For a marriage that lasts, consider seriously evaluating your relationship before the invitations go out
Thinking of walking down the aisle for that wedding you’ve dreamed about since you were 5? Have in your mind everything you’ve ever wanted to include on that special day? Before you order the wedding cake and have the invitations engraved, plan for something you never see on TV or read about in romance novels: Counseling.
If you plan to marry in a church or synagogue, all faiths require it — there’s no Britney Spears 24-hour marriage and divorce for local pastors. These days, no rabbi, priest or minister will perform a wedding ceremony without some sort of sit-down session.
Deborah Beckman, a counselor in private practice at Uptown Psychotherapy Associates, agrees that pre-marital counseling is a good idea. She works with many couples considering tying the knot.
"Unfortunately, many come when they are already having problems," she says, admonishing that it’s best to catch issues early and seek counselors sooner than later.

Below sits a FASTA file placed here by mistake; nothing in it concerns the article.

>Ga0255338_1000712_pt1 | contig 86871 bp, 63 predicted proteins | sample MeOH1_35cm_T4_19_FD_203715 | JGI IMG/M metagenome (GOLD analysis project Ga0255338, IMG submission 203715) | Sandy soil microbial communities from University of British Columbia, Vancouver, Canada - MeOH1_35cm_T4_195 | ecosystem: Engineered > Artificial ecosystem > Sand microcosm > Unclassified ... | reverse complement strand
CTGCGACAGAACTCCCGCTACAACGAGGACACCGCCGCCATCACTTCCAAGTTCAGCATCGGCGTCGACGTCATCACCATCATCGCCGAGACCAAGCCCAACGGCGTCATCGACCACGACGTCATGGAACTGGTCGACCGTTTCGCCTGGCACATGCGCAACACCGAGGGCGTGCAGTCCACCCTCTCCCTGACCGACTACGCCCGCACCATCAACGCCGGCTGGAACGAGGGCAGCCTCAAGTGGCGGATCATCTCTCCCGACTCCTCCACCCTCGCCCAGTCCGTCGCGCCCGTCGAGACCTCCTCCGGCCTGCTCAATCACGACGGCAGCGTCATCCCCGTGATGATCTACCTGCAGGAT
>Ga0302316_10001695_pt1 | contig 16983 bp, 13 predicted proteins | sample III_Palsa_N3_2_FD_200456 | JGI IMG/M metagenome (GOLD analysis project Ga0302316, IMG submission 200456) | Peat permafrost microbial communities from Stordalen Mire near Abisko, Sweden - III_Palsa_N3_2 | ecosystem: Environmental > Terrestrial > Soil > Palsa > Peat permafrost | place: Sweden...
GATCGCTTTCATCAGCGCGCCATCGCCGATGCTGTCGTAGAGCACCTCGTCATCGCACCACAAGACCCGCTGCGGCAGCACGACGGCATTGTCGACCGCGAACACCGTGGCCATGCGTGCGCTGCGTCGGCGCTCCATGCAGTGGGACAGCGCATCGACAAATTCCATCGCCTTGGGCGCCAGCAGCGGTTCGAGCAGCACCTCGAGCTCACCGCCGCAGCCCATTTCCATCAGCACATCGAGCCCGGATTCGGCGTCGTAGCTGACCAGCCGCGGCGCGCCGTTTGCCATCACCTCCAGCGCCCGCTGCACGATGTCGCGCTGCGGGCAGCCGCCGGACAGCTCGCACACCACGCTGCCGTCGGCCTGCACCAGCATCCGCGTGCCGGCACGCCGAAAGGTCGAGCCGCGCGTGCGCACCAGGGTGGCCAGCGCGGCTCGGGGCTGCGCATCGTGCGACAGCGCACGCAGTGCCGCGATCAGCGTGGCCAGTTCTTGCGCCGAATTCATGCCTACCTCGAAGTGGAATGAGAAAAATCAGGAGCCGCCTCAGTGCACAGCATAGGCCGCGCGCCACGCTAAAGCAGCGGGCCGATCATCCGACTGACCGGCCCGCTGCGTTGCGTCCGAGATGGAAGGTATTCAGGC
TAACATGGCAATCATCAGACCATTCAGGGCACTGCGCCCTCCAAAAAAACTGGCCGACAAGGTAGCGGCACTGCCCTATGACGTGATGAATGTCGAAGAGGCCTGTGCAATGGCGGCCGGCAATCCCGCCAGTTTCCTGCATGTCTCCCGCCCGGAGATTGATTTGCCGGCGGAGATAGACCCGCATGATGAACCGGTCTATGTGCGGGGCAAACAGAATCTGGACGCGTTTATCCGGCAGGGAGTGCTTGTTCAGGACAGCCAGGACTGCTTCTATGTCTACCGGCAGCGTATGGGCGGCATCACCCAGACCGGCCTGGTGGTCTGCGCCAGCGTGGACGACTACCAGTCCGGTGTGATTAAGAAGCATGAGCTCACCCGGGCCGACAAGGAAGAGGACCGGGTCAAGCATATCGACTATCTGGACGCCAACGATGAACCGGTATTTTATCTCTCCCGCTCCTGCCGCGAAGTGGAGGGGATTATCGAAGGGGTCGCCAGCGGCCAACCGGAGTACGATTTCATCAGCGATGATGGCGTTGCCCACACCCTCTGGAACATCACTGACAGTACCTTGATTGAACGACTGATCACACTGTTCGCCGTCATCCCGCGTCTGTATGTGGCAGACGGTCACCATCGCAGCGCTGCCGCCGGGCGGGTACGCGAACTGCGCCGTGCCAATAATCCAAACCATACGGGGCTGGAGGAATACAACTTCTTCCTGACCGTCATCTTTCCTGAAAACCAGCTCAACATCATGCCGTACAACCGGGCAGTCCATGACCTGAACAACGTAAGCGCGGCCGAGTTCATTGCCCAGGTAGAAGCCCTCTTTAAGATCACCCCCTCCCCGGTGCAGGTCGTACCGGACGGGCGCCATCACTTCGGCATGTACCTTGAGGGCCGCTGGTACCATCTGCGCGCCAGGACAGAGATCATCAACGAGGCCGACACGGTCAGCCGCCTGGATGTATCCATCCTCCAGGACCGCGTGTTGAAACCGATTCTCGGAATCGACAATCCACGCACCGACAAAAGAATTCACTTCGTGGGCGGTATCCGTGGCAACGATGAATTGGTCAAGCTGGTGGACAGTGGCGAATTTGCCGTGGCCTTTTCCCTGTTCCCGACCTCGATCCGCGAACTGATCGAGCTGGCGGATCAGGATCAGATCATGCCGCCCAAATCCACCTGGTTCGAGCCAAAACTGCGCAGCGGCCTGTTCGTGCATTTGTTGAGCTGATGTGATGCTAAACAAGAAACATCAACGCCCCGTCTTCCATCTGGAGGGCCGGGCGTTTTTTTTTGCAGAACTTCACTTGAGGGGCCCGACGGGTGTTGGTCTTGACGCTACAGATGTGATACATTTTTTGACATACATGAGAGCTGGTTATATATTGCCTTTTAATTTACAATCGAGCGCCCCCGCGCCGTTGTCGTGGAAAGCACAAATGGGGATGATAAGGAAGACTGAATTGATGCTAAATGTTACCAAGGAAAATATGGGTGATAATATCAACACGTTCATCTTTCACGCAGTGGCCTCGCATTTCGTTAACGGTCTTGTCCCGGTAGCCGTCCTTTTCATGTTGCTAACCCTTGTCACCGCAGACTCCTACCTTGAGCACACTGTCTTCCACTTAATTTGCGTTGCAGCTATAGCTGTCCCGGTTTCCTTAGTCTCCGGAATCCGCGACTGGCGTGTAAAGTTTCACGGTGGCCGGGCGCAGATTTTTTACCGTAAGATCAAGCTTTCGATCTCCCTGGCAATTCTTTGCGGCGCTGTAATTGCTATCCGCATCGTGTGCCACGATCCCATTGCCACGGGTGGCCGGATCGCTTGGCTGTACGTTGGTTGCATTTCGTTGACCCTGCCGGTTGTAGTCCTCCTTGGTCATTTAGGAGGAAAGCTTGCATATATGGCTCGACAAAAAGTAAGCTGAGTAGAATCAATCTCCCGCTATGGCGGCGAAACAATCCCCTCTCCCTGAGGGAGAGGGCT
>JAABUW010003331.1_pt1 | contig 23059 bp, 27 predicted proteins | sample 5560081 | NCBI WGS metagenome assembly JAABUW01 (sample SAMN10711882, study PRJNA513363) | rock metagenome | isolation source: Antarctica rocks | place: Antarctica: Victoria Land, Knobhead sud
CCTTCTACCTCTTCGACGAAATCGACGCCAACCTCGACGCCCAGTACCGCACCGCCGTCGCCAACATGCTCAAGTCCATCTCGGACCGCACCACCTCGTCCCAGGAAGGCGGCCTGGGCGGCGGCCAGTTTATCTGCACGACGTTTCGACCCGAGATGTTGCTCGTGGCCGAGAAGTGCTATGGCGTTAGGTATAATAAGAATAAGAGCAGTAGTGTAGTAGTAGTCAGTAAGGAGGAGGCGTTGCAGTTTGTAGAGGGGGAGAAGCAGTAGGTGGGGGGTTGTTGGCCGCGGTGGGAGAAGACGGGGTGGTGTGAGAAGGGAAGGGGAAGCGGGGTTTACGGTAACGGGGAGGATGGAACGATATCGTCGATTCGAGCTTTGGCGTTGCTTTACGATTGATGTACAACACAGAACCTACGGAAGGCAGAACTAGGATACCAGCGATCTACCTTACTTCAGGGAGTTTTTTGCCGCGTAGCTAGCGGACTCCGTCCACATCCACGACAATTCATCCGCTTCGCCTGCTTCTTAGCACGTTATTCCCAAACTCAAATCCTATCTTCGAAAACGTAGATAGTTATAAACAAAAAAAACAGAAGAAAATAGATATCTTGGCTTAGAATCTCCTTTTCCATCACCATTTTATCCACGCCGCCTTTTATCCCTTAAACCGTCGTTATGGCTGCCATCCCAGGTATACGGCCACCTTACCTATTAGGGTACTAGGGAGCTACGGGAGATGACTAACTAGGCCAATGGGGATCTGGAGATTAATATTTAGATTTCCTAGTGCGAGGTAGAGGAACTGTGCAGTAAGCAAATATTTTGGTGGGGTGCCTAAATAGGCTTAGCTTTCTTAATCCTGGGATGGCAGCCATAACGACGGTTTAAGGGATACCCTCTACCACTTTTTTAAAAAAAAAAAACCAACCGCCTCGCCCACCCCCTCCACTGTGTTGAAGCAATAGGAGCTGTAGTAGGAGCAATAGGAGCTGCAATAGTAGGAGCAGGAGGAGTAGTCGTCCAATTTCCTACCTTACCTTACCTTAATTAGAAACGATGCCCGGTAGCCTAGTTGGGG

When couples come to Beckman’s office, the participants often have different expectations — for example, one wants the union more than the other, or believed that after the wedding, things they thought that were supposed to happen just didn’t. She says many partners come to counseling because they want the other person to change.
So she begins with a couple’s contract, which each must sign, where they take another kind of vow: "I will do whatever it takes to accept my partner exactly as they are (as long as it doesn’t put me at risk)." That’s often the key to deciding whether there’s a commitment in the long term.
For a religious ceremony, pastors normally require couples to sit down for a serious talk about their relationship before they agree to perform a weeding.
To marry at Cathedral of Hope, the first stop is Steven Horelica’s office. He makes sure the couple has a copy of the church’s marriage packet (which is available online) and matches them with one of the pastors. The church requires the couple to have been together for a year and that they have attended at least three counseling sessions before they will perform a ceremony.
"So many couples come in that in-love, euphoria state," Horelica says. But counseling can reveal a list of issues.